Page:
North Carolina Sports Betting Legislation Falls Short; What Now?

Written By Eli Hershkovich on June 23, 2022
North Carolina Sports Betting

Despite a late surge in recent weeks, North Carolina sports betting was unable to reach legalization on Wednesday evening. More information on why the state will continue to disallow sports wagering — with the exception of two tribal-owned casinos — is below.

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North Carolina Sports Betting: Hold-Up In The House

Initially, the North Carolina House approved legalized sports betting by a single vote in the General Assembly, yet it subsequently shot down a different bill regarding the matter. With the second bill failing to pass, North Carolina sports betting wasn’t able to reach the end zone.

The main issue is regarding the impact of Senate Bill 38 on Senate Bill 688. It primarily revolves around how North Carolina sports betting would be taxed, along with how the revenue would be dispensed. The latest report noted that there was a proposed tax increase of 8.0% to 14.0% and a licensing fee spike of $500,000 to $1 million.

Many of those opposed to the bill also pointed to the Bible, viewing sports betting to be ethically wrong — with the potential for societal ramifications.

“It’s not worth the money to put this to our citizens,” Rep. Pat Hurley said.

Even if North Carolina sports betting had been legalized, wagering college sports across the U.S. would have been prohibited. That notion originally came from Rep. John Autry, formerly a producer of editor of coaching shows with former UNC men’s basketball coaches Dean Smith and Bill Guthridge. He specifically mentioned the point-shaving scandal between UNC and NC State in the late 1950s and early 1960s.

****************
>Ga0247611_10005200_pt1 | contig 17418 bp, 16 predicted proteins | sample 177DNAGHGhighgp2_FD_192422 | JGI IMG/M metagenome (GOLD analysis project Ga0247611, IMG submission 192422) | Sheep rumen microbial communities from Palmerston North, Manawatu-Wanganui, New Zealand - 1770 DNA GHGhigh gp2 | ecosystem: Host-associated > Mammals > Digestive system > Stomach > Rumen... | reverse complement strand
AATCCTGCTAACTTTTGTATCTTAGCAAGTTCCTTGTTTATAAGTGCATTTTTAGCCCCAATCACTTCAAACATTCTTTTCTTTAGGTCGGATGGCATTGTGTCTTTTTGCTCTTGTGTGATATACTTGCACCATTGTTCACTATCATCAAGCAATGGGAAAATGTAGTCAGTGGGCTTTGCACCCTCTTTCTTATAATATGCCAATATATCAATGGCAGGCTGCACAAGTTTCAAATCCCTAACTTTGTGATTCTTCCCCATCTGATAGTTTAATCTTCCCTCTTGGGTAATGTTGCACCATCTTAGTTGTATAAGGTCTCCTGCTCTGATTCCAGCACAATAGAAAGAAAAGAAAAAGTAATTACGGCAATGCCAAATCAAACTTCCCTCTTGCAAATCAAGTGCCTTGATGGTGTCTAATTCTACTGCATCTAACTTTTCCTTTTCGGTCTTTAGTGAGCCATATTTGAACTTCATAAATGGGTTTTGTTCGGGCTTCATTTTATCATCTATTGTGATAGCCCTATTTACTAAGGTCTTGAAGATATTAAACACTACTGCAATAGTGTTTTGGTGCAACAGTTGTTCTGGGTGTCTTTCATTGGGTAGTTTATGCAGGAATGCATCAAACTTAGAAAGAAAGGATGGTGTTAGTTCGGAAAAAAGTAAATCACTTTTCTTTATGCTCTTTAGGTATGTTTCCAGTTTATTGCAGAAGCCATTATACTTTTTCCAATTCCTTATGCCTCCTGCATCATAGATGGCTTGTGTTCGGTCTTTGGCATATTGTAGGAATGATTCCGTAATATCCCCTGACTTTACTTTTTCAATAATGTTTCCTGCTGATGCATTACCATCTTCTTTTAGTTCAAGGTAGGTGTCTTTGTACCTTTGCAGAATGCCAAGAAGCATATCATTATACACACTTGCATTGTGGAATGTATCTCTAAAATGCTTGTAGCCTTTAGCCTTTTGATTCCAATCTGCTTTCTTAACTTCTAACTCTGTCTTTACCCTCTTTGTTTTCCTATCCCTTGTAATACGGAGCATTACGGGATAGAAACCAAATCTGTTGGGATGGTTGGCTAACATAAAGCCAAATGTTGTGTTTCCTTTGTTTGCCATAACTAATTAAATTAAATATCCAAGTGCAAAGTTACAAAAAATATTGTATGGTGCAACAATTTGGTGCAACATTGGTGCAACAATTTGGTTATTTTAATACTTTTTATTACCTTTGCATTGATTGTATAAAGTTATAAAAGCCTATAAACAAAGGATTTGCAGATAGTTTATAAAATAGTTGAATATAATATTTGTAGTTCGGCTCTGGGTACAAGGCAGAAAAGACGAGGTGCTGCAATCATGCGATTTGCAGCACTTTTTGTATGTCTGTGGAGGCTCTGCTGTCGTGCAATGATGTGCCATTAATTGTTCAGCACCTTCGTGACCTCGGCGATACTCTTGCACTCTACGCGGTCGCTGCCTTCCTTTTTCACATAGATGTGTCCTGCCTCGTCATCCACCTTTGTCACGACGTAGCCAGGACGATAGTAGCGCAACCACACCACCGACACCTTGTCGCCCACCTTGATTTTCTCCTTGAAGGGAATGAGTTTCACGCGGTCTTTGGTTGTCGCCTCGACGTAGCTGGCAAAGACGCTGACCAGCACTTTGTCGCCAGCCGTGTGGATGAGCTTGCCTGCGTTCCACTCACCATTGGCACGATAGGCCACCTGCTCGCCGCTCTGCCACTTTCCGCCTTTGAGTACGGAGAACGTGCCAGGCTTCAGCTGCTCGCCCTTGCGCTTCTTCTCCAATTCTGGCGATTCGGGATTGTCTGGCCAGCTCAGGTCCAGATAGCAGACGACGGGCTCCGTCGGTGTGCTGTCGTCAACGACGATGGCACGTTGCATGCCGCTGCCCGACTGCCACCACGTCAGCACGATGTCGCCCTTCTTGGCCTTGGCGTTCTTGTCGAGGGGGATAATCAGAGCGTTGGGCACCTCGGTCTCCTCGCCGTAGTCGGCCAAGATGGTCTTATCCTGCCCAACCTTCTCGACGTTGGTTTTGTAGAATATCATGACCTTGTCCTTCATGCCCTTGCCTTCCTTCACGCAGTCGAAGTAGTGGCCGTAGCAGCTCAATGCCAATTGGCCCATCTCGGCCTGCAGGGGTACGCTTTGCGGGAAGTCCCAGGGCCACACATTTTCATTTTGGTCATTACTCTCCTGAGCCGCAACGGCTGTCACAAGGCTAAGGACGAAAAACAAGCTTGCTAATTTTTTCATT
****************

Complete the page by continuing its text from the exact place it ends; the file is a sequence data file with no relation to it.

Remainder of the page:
College sports betting has yet to be completely obstructed in any state. In Virginia, for instance, residents are only unable to bet in-state college teams.

Hope For North Carolina Sports Betting In The Near Future?

Despite all of the negative commentary that ensued, Rep. Jason Saine acknowledged that there is still time to legalize sports betting, as long as the bill returns to the committee before the June 30 deadline. He also stated that the most efficient approach would be to remove the dependence on SB 688.

Another amendment that could aid the process is to restrict the use of credit cards for sports betting accounts.

“My fear is it’s going to disproportionately affect people who can least afford it,” said Rep. Deb Butler said. “I feel that way about the lottery, too. I see people spending hard-earned dollars that they may not have to pursue something that is designed and conspires against them. The table always wins. The house always wins.”

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Eli Hershkovich Avatar
Written by
Eli Hershkovich

Eli Hershkovich is a lead sports betting writer with TheLines and Catena Media, formerly with Audacy and The Action Network. His goal is to provide you with data and information to lead you to winning bets. Eli is an avid college basketball gambler — among many other sports — and still hasn't forgiven Virginia for ruining his 2018-2019 Texas Tech futures.

View all posts by Eli Hershkovich